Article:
When addressing important environmental issues like salmon recovery or climate change, do real-world data matter? If Shawn Vestal’s recent column in The Spokesman-Review is any indication, the answer is “Nope.”
Vestal takes issue with data I provided on Washington’s healthy snowpack and growing Chinook salmon runs on the Snake River. He claims to use science while dismissing current data that doesn’t support his ideological bias.
For example, activists and politicians claim that climate change has caused Washington’s snowpack to decline, putting farmers and others at risk. Legislators even wrote that claim into state law. Data from the U.S. government, however, show this is wrong. For 13 of the last 17 years, snowpack has been above normal. Rather than declining, snowpack has been getting better.
Highlighting that fact triggered Vestal, who said, “the continued existence of snow is considered a zingy rejoinder to the irrefutable evidence of a warming planet.”
This claim is intentionally misleading. He gets both the data and my argument wrong.
Environmental activists, not me, are using snowpack to justify their climate policies. They — not me — made snowpack levels central to climate change. Now that the irrefutable evidence demonstrates that Washington’s snowpack has been flat or rising for nearly two decades, Vestal is upset that I’m holding environmental activists accountable for their own rhetoric. The nerve.
There is risk from climate change, but a crisis mentality detached from reality leads to wasteful and ineffective policy.
In the article that triggered Vestal, I wrote, “It may be that as temperatures increase in upcoming decades, the trend changes and we begin to lose snow. Either way, Washington’s climate policy should be based on real-world evidence and facts, not hyperbole and untruths.” Either he didn’t read that far, or he ignored it because he found it inconvenient.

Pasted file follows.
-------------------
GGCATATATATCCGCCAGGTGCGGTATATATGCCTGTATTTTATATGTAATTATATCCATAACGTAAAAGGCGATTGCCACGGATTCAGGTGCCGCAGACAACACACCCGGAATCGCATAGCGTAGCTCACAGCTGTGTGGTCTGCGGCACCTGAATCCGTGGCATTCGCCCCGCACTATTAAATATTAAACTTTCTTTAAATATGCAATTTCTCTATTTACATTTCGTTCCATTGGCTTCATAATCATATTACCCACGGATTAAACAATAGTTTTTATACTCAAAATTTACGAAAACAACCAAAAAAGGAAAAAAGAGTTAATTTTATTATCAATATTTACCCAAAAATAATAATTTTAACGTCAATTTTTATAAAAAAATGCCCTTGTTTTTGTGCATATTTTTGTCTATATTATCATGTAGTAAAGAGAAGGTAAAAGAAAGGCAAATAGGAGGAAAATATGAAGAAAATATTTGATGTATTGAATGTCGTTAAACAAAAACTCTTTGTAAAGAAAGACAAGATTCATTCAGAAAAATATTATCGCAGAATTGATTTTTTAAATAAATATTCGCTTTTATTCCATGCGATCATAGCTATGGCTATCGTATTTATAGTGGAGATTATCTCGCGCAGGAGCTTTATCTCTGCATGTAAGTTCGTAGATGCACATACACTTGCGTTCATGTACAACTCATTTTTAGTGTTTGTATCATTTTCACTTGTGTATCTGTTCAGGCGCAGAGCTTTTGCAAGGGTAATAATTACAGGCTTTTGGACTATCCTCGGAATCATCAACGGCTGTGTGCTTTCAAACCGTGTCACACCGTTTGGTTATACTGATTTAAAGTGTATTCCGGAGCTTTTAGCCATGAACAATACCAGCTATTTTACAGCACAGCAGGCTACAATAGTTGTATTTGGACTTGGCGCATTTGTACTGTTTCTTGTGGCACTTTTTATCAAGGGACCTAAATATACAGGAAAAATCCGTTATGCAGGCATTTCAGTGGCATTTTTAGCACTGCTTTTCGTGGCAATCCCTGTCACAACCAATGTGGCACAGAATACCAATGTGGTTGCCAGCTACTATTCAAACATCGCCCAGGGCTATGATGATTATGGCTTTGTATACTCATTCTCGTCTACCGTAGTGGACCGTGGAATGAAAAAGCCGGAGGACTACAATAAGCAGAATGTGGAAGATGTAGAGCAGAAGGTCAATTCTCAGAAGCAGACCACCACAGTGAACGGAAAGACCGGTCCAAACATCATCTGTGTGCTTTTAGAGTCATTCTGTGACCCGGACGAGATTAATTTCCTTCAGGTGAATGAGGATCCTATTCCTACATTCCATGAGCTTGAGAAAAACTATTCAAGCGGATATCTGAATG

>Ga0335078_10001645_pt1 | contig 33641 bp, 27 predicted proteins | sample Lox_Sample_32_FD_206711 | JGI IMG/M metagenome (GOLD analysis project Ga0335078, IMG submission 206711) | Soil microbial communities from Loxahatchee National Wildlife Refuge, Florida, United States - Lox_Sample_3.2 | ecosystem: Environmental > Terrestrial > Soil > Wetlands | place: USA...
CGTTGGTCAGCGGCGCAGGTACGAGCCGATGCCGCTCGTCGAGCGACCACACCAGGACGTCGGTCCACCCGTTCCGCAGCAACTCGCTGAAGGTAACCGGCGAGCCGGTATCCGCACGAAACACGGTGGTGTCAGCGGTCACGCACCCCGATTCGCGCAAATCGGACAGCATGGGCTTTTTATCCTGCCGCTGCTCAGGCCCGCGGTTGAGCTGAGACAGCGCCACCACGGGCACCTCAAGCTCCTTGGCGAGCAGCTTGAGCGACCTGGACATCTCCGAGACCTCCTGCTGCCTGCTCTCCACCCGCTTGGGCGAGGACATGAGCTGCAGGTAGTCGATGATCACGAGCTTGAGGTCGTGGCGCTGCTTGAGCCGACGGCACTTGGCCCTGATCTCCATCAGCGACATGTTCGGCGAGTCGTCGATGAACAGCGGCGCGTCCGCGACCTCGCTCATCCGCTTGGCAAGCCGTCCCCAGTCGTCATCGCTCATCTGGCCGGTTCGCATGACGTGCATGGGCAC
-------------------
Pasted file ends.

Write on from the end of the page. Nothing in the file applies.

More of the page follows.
Vestal is also upset that I have highlighted rising returns of Chinook salmon on the Snake River, which are increasing for the third year in a row. This is contrary to claims from environmental groups that Snake River Spring Chinook will be extinct in three years.
Attacking that claim, he cites a handful of letters and studies claiming that the four dams on the Lower Snake River are driving the salmon to extinction so the dams must be destroyed.
Of the seven citations, including letters and newspaper editorials (as opposed to peer-reviewed science), three are from the year 2000 or earlier. We can now test those long-ago claims against actual data. I have done that, and they don’t hold up well.
A 1999 letter to President Clinton claimed salmon “cannot be recovered under current river conditions.” Since then, Snake River Chinook returns have been at least four times higher every single year. In 2015, the number of Chinook arriving upstream was nearly 20 times as many as in 1999.
Ignoring two decades of significantly higher salmon returns is deliberately dishonest.
The activists on whom Vestal relies for his dire predictions claimed the Spring Chinook run would decline last year and this year. They were wrong last year, and this year Chinook salmon runs have seen another big increase.
Finally, among Vestal’s list of letters, editorials, and economic projections, there is one major study he left out. In 2020, federal scientific agencies released the most comprehensive scientific analysis ever of the Snake River dams. It cites thousands of scientific studies and pieces of data and concludes that destroying the dams would be a mistake.
Those who respect science don’t dig in their heels and deny data that challenges their viewpoint.
I have worked in environmental policy for more than two decades, at state environmental agencies and on a state salmon-recovery board. I have watched many people deny the inconvenient truth, hoping they won’t be held accountable. In the end, though, there is a price to pay for ignoring reality, and it is often paid by taxpayers and the environment.
Todd Myers is environmental director of the Washington Policy Center.